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  1. #1
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    Bike Share Service Dumps bikes as they leave Dallas Market

    https://jalopnik.com/mountain-of-rid...g-c-1828156808

    It is hard to tell in the picture if any of those frames are able to be rebuilt, but i cannot image all those bikes are beyond repair to the point where they need to be dumped for scrap metal.

    Ofo claims the best bikes were donated to charity.

    I see at least one front wheel that looks usable.
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  2. #2
    Life's a Garden, dig it!
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    Those bikes seem to qualify as BSOs (bicycle shaped objects) and aren't something that most of us would be caught dead on. Although, given typical Chinese quality, we could likely die on.
    "Better to remain silent and be thought a fool, than to open your mouth and remove all doubt"

  3. #3
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    Quote Originally Posted by Klurejr View Post
    https://jalopnik.com/mountain-of-rid...g-c-1828156808

    It is hard to tell in the picture if any of those frames are able to be rebuilt, but i cannot image all those bikes are beyond repair to the point where they need to be dumped for scrap metal.

    Ofo claims the best bikes were donated to charity.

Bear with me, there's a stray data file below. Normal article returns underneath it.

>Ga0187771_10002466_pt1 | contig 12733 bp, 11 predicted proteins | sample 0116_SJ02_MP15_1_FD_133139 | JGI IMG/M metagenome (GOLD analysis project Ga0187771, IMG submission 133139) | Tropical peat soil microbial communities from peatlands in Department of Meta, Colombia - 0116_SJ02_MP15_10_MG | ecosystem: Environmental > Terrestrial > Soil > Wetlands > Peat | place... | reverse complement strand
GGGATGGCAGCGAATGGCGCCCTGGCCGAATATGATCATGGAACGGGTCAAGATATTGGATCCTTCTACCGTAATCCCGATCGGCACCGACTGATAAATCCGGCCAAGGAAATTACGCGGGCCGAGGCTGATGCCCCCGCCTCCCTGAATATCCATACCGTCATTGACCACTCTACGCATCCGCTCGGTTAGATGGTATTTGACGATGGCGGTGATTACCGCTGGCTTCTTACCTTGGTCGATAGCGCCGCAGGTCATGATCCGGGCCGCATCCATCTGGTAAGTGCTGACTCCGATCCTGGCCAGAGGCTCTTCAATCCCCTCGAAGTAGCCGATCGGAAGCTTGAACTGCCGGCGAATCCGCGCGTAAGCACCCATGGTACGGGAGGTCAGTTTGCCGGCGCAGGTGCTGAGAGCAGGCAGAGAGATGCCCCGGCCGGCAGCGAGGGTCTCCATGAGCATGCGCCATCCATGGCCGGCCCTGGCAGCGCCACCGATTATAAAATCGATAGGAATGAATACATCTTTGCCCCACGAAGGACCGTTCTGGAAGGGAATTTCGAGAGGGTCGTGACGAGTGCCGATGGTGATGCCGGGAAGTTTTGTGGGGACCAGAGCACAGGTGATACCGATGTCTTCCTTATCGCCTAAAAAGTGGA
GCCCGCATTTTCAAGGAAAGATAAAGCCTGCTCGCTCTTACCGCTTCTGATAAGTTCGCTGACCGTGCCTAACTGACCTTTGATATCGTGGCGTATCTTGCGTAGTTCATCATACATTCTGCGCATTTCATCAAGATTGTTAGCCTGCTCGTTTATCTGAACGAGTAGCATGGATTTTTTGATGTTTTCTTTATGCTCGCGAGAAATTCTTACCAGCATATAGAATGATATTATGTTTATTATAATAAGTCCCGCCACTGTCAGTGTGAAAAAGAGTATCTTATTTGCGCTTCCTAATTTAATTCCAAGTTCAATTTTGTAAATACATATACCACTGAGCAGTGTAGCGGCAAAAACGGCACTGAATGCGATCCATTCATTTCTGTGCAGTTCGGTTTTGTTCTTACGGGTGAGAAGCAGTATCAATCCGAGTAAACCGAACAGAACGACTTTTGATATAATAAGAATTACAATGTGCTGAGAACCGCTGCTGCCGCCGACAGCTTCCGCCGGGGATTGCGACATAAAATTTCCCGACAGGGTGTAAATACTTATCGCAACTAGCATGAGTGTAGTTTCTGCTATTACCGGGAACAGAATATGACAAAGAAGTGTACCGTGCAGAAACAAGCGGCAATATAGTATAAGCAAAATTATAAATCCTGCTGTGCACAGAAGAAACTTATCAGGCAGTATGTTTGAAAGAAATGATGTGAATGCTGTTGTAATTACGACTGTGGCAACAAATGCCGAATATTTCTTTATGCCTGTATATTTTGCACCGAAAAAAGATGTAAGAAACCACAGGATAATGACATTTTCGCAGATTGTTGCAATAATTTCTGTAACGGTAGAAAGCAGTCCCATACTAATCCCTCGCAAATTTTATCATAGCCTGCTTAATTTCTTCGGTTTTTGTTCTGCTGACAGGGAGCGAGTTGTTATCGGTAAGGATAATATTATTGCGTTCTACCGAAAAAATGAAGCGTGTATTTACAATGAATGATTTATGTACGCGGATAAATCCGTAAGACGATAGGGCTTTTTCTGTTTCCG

I see at least one front wheel that looks usable.
    Yep, more like whoever they contracted to run their business in the area just dumped the bikes instead of actually trying to do something useful with them. Hardly surprising for a company going out of business.

  4. #4
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    Our local bike share that started up just over a year uses Devinci bikes! The components are somewhat proprietary to discourage theft. Not bad bikes. Its a much more thought out service though with dock systems.

  5. #5
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    Quote Originally Posted by Klurejr View Post
    https://jalopnik.com/mountain-of-rid...g-c-1828156808

    It is hard to tell in the picture if any of those frames are able to be rebuilt, but i cannot image all those bikes are beyond repair to the point where they need to be dumped for scrap metal.

    Ofo claims the best bikes were donated to charity.

    I see at least one front wheel that looks usable.
    I am worried in Seattle of the same thing. Ofo is pulling out and the other 2 companies haven't publicly stated whether they will pay the $250k/year fee to stay in this market. So much waste and wasted effort.

  6. #6
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    Quote Originally Posted by rockcrusher View Post
    I am worried in Seattle of the same thing. Ofo is pulling out and the other 2 companies haven't publicly stated whether they will pay the $250k/year fee to stay in this market. So much waste and wasted effort.
    $250,000 to stay in the market? Seriously?!?
    Collusion!

  7. #7
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    Quote Originally Posted by Finch Platte View Post
    $250,000 to stay in the market? Seriously?!?
    Yup, yup. That is a lot of 30 minute rentals to just break even much less make a profit, especially in a place where the seasons dictate how much these get used. I see a small percentage of use of these bikes in winter than I see from April through October.

    https://www.seattletimes.com/seattle...wn-bike-lanes/

  8. #8